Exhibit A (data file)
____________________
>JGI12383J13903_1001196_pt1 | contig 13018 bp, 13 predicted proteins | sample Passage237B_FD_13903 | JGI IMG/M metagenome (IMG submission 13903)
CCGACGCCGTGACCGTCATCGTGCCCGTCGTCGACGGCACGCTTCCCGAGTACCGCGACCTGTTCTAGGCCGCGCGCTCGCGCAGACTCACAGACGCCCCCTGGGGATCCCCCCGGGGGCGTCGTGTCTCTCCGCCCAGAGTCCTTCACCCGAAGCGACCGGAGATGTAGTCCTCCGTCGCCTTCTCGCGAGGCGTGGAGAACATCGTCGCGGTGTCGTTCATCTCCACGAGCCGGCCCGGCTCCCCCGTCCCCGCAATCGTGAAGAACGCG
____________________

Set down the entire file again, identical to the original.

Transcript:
>JGI12383J13903_1001196_pt1 | contig 13018 bp, 13 predicted proteins | sample Passage237B_FD_13903 | JGI IMG/M metagenome (IMG submission 13903)
CCGACGCCGTGACCGTCATCGTGCCCGTCGTCGACGGCACGCTTCCCGAGTACCGCGACCTGTTCTAGGCCGCGCGCTCGCGCAGACTCACAGACGCCCCCTGGGGATCCCCCCGGGGGCGTCGTGTCTCTCCGCCCAGAGTCCTTCACCCGAAGCGACCGGAGATGTAGTCCTCCGTCGCCTTCTCGCGAGGCGTGGAGAACATCGTCGCGGTGTCGTTCATCTCCACGAGCCGGCCCGGCTCCCCCGTCCCCGCAATCGTGAAGAACGCG